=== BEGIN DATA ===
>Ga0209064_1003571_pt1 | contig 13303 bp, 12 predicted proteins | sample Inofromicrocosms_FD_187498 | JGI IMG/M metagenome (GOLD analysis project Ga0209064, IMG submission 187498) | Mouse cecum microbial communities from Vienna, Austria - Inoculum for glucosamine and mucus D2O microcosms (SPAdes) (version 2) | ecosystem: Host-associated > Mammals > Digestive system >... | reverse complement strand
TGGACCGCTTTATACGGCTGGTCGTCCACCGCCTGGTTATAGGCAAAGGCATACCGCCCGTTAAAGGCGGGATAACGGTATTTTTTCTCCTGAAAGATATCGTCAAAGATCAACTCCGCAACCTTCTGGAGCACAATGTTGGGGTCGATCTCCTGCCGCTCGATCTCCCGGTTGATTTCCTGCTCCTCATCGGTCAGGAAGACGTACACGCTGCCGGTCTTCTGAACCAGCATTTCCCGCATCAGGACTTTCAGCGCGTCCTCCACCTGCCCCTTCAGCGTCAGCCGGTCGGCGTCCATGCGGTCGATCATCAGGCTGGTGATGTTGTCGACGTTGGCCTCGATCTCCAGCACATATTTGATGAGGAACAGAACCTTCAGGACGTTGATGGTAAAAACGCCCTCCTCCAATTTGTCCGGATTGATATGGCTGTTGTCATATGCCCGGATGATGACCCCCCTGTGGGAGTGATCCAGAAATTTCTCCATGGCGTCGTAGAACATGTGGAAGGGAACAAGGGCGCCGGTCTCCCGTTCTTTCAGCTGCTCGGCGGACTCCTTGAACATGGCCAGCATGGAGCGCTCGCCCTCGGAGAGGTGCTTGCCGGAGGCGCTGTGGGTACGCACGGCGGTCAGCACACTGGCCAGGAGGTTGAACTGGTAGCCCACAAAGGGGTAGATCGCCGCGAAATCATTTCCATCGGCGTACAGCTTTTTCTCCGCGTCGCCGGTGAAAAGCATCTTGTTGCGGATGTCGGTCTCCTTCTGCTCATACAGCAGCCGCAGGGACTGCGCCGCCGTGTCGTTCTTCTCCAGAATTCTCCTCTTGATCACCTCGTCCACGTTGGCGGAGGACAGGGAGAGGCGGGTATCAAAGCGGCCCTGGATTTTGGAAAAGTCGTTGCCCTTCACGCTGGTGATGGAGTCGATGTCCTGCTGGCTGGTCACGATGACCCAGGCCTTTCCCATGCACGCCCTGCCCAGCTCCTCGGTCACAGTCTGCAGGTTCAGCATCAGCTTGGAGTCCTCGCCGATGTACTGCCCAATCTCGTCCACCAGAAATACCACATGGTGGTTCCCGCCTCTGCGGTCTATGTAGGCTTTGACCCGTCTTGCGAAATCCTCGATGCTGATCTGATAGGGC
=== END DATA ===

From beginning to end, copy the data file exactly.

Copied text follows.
>Ga0209064_1003571_pt1 | contig 13303 bp, 12 predicted proteins | sample Inofromicrocosms_FD_187498 | JGI IMG/M metagenome (GOLD analysis project Ga0209064, IMG submission 187498) | Mouse cecum microbial communities from Vienna, Austria - Inoculum for glucosamine and mucus D2O microcosms (SPAdes) (version 2) | ecosystem: Host-associated > Mammals > Digestive system >... | reverse complement strand
TGGACCGCTTTATACGGCTGGTCGTCCACCGCCTGGTTATAGGCAAAGGCATACCGCCCGTTAAAGGCGGGATAACGGTATTTTTTCTCCTGAAAGATATCGTCAAAGATCAACTCCGCAACCTTCTGGAGCACAATGTTGGGGTCGATCTCCTGCCGCTCGATCTCCCGGTTGATTTCCTGCTCCTCATCGGTCAGGAAGACGTACACGCTGCCGGTCTTCTGAACCAGCATTTCCCGCATCAGGACTTTCAGCGCGTCCTCCACCTGCCCCTTCAGCGTCAGCCGGTCGGCGTCCATGCGGTCGATCATCAGGCTGGTGATGTTGTCGACGTTGGCCTCGATCTCCAGCACATATTTGATGAGGAACAGAACCTTCAGGACGTTGATGGTAAAAACGCCCTCCTCCAATTTGTCCGGATTGATATGGCTGTTGTCATATGCCCGGATGATGACCCCCCTGTGGGAGTGATCCAGAAATTTCTCCATGGCGTCGTAGAACATGTGGAAGGGAACAAGGGCGCCGGTCTCCCGTTCTTTCAGCTGCTCGGCGGACTCCTTGAACATGGCCAGCATGGAGCGCTCGCCCTCGGAGAGGTGCTTGCCGGAGGCGCTGTGGGTACGCACGGCGGTCAGCACACTGGCCAGGAGGTTGAACTGGTAGCCCACAAAGGGGTAGATCGCCGCGAAATCATTTCCATCGGCGTACAGCTTTTTCTCCGCGTCGCCGGTGAAAAGCATCTTGTTGCGGATGTCGGTCTCCTTCTGCTCATACAGCAGCCGCAGGGACTGCGCCGCCGTGTCGTTCTTCTCCAGAATTCTCCTCTTGATCACCTCGTCCACGTTGGCGGAGGACAGGGAGAGGCGGGTATCAAAGCGGCCCTGGATTTTGGAAAAGTCGTTGCCCTTCACGCTGGTGATGGAGTCGATGTCCTGCTGGCTGGTCACGATGACCCAGGCCTTTCCCATGCACGCCCTGCCCAGCTCCTCGGTCACAGTCTGCAGGTTCAGCATCAGCTTGGAGTCCTCGCCGATGTACTGCCCAATCTCGTCCACCAGAAATACCACATGGTGGTTCCCGCCTCTGCGGTCTATGTAGGCTTTGACCCGTCTTGCGAAATCCTCGATGCTGATCTGATAGGGC